CHARLESTON – A former Greenbrier County home confinement officer is accused of getting too personal with an offender he was assigned to supervise.
Richard Mines is named as a co-defendant in a seven-count civil rights suit filed April 29 by Michelle E. Kelly. In her complaint filed in U.S. District Court, Kelly, 28 and a Lewisburg resident, alleges Mines propositioned her for sexual favors and sent her lurid pictures while she was on home confinement and assigned to the county’s day report center last year.
According to the suit, Kelly on April 5, 2012, was sentenced to begin a term of home confinement. The charges are not stated in court records.
After she was assigned to Mines, she alleges he began to repeatedly harass her sexually. This included, she says, a quid pro quo offer “he would overlook any violations of her sentence to home confinement/day report programs… if she would engage in certain sexual acts with him.”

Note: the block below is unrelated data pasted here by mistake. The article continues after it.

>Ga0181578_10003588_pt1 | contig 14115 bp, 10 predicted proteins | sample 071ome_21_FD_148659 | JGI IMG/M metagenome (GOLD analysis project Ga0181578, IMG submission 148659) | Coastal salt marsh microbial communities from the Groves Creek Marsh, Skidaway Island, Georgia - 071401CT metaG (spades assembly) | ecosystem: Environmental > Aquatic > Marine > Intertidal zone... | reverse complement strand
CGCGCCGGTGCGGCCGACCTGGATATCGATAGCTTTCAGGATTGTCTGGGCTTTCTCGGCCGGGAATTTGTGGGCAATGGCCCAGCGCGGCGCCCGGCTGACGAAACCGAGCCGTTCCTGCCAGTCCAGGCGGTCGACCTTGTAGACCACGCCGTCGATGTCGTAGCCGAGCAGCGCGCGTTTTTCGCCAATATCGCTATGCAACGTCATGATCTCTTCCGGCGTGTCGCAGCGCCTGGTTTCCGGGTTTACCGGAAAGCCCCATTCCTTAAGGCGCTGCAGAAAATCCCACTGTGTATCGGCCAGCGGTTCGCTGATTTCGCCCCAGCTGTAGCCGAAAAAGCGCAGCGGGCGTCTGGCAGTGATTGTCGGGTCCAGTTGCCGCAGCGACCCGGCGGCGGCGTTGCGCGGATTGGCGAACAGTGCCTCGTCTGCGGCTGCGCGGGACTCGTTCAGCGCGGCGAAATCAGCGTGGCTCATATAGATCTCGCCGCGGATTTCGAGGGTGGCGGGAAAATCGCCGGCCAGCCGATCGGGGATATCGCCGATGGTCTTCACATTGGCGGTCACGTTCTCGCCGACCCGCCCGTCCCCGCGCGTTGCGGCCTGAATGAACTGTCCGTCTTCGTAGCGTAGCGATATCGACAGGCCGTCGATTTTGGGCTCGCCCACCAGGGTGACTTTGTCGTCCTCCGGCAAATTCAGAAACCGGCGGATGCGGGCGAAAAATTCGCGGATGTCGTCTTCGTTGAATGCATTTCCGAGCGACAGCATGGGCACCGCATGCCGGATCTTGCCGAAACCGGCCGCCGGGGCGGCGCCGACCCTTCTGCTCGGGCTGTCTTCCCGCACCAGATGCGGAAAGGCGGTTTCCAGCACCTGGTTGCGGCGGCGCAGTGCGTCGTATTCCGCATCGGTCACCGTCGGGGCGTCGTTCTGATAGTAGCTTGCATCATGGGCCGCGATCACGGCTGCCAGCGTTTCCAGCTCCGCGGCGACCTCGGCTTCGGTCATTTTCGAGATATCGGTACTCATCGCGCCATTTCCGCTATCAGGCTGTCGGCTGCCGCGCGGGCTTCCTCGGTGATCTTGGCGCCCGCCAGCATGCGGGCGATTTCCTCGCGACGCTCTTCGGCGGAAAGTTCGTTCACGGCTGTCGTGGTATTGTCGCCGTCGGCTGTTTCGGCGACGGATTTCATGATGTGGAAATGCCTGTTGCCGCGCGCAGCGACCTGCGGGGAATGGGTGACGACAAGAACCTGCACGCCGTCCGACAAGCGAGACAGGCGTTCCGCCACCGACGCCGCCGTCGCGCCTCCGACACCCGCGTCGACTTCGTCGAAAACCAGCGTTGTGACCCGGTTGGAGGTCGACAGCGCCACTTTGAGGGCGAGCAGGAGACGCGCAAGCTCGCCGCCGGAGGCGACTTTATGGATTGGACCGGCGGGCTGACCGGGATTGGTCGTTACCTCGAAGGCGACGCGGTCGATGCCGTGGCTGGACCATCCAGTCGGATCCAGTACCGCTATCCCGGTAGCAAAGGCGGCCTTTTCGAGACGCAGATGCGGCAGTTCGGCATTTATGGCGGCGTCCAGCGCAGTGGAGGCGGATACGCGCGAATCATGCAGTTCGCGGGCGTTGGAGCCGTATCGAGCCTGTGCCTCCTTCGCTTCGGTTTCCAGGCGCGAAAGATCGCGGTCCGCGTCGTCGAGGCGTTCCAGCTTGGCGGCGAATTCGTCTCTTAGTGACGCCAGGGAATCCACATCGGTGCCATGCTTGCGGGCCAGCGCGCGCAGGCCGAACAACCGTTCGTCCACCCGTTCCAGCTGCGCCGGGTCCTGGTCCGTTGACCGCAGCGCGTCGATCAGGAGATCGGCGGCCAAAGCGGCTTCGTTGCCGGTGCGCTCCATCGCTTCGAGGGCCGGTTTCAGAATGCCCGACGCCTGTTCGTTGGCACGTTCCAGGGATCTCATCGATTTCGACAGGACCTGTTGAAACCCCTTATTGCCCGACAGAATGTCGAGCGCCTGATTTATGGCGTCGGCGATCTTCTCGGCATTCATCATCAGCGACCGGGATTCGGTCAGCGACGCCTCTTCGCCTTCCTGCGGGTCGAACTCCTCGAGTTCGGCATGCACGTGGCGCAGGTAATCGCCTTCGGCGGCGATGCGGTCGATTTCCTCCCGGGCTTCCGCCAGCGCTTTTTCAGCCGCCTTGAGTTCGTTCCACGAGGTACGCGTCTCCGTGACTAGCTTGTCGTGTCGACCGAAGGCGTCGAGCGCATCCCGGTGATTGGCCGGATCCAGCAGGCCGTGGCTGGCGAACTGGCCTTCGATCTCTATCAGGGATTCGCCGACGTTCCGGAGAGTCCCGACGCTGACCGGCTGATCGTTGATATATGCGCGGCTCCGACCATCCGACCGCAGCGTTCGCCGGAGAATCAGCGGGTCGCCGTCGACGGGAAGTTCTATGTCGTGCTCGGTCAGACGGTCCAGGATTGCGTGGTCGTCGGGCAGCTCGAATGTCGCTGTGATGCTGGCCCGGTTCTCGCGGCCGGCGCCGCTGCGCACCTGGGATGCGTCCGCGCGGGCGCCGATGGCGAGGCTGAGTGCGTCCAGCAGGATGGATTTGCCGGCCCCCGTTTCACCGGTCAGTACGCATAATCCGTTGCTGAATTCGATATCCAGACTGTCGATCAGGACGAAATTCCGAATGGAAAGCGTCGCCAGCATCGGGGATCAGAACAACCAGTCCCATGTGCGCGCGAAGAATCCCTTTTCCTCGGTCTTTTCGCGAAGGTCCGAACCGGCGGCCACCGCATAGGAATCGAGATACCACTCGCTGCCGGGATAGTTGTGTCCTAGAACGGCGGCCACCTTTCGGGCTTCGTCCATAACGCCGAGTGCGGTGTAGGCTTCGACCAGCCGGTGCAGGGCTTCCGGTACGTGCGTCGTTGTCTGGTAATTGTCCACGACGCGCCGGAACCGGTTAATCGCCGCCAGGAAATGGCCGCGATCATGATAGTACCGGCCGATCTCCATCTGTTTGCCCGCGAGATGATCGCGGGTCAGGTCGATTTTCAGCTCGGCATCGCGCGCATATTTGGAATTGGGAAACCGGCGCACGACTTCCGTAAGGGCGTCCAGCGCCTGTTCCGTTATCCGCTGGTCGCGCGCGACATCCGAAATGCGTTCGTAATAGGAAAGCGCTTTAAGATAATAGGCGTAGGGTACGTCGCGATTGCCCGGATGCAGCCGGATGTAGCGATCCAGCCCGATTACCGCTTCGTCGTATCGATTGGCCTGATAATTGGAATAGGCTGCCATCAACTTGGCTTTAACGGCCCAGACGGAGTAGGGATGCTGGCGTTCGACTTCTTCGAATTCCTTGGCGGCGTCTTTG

In her suit, Kelly says the offers were made both personally and via text messages. Also, in at least one instance, Kelly alleges Mines sent her a picture of his penis via text.
According to the suit, Kelly was released from home confinement in July. On an unspecified date, Mines was fired as an HCO.
As a result of Mines’ conduct, Kelly says she’s suffered, among other things, “embarrassment, humiliation, and emotional distress.” Along with ones for arrest, detention and confinement, assault, intentional, and negligent infliction of emotional distress against Mines, Kelly makes claims against the Greenbrier County Commission, which is named as the other co-defendant in the suit, for negligent supervision and training.
In West Virginia, the county commissions and sheriffs are co-employers of HCOs.
Kelly seeks unspecified damages, court costs and attorneys fees. She is represented by Charleston attorney Scott H. Kaminski.
The case is assigned to Judge Joseph R. Goodwin.
U.S. District Court for the Southern District of West Virginia, case number 13-cv-9351